One of the most tired religion angles can be found in stories with the following formula: Lots of people are [doing x], Christians put their own spin by [creating y], and people are responding by [saying z]. We see this with stories like using Twitter in church or a Christian twist on Yoga.
Just a few years ago, U.S. News & World reported on how pole dancing was becoming a popular form of fitness, so it's not terribly surprising to me that someone would eventually pick up on the fad and put a Christian spin on it. Though to an ABC reporter in Texas, the idea of Christian pole dancing creates a cause for controversy.
Women in the Houston area are pole dancing once a month...for Jesus. Yes, the dance moves once reserved for strip clubs are being embraced by devout, church-going women.
In the quaint turn-of-the-century community called Old Town Spring, where Victorian style shops line the streets, one business stands out--pole fitness for Jesus. There's no preaching, just teaching.
More specific information on the women's religious background and affiliation would be helpful but instead we're given the much-abused "devout, church-going" line. Yes, pole dancing has those strip club connotations, but it doesn't acknowledge the idea has been a health fad across the board.
"God gives us these bodies and they are suppose to be our temples and we are suppose to take care of them and that's what we are doing," instructor Crystal Dean said.
Booth was raised in church. Now, the pole is her temple.
What? "Now the pole is her temple." What does that even mean? Perhaps this is a case where the reporter tried to be cute and it just doesn't work.
The reporter talks to the inevitable opposition, but the quotes don't make it clear why they're concerned with the class.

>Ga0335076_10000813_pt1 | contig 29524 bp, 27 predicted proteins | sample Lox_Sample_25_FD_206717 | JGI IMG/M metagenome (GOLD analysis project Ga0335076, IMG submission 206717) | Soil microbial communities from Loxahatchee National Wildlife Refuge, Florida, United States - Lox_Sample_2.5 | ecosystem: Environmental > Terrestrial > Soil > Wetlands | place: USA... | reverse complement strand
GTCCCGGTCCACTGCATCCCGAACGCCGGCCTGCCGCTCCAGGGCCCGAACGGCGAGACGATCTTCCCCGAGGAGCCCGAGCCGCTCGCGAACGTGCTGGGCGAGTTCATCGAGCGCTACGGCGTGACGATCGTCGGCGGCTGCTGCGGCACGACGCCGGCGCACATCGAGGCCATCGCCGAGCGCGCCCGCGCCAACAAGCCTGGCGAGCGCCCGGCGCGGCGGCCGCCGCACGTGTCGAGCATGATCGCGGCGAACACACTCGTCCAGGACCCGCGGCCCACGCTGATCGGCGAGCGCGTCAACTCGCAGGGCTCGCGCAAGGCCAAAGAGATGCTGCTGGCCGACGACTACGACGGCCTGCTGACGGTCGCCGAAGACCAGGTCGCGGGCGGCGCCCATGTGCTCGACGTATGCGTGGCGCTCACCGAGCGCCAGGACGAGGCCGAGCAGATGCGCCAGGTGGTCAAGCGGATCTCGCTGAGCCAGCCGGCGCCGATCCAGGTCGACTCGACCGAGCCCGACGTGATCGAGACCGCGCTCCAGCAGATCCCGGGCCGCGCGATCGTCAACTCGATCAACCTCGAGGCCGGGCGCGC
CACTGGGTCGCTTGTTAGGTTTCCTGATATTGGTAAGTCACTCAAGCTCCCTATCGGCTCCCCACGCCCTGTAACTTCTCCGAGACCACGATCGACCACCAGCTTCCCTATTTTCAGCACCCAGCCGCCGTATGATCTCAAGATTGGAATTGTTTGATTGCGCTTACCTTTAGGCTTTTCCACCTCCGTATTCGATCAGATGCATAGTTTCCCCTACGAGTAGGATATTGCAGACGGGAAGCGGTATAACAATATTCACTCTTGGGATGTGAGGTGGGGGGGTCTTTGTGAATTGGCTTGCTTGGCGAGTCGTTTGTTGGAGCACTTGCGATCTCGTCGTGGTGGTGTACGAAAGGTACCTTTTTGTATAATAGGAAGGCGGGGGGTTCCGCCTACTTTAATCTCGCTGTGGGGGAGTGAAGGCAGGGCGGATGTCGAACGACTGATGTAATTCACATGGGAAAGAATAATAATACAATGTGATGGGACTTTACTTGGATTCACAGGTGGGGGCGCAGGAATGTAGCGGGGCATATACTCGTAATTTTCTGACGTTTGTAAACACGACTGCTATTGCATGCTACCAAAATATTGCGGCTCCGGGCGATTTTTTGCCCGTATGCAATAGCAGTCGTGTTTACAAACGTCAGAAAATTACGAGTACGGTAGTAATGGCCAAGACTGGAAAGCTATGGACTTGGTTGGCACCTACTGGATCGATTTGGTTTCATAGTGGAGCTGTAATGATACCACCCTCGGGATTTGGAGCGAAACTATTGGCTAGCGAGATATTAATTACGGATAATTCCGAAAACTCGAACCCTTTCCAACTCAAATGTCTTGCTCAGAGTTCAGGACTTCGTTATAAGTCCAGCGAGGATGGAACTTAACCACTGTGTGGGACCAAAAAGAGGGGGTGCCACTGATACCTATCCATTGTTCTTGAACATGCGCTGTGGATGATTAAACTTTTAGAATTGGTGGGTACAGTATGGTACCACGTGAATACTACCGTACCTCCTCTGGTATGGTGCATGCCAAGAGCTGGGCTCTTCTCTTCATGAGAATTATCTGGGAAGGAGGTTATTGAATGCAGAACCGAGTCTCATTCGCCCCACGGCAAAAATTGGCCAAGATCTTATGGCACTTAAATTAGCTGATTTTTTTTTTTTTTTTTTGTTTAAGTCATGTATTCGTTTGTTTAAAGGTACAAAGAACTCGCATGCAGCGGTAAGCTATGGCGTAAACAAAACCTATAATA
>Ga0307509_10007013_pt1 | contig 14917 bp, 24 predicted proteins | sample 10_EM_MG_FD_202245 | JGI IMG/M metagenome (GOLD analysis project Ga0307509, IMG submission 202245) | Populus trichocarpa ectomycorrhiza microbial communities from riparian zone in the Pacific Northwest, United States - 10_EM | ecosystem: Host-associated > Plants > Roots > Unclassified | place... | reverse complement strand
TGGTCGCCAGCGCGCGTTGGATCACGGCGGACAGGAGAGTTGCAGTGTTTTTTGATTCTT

There are those who just can't get past the stigma.
"In Gods eyes, it wouldn't be attractive," said 19-year-old Eric Purgason. Purgason's family runs Lord and Nature, a Christian gift shop neighboring the Christian pole dancers.
"We have to watch those boundaries that we cross over and not allow the enemy to take it in another direction," said Dee Bovati with Lord and Nature.
They think that God would find the women unattractive and the class crosses some sort of boundaries? Perhaps the reporter could ask again their reasons for concern, because they don't appear very clear. Maybe a local pastor would have been a better choice for reaction. Or perhaps there's someone who doesn't like the Christian spin on a fad.
But for these women, there is room for both the Bible and a little body roll in the town that touts its old fashioned ways. ...
Best Shape of your Life holds Pole Fitness for Jesus classes on the second Sunday of each month, for ladies who take in their church pamphlets. The classes are free. The instructor's reason? She doesn't want to make a profit on God's day.
That last section seems unclear. The women need to bring just any church pamphlet (a bulletin?) to be accepted? Why not include women who don't attend church? Is there anything particularly Christian about it besides the Christian music in the background? If the classes are free, where does the money for the space come from?
Fox News also did a similar piece that doesn't clarify much more of the missing questions. Angles on "Christians doing x" are fine, but they often fall flat unless they explore underlying issues of why it's so interesting that Christians are putting a twist on said activity.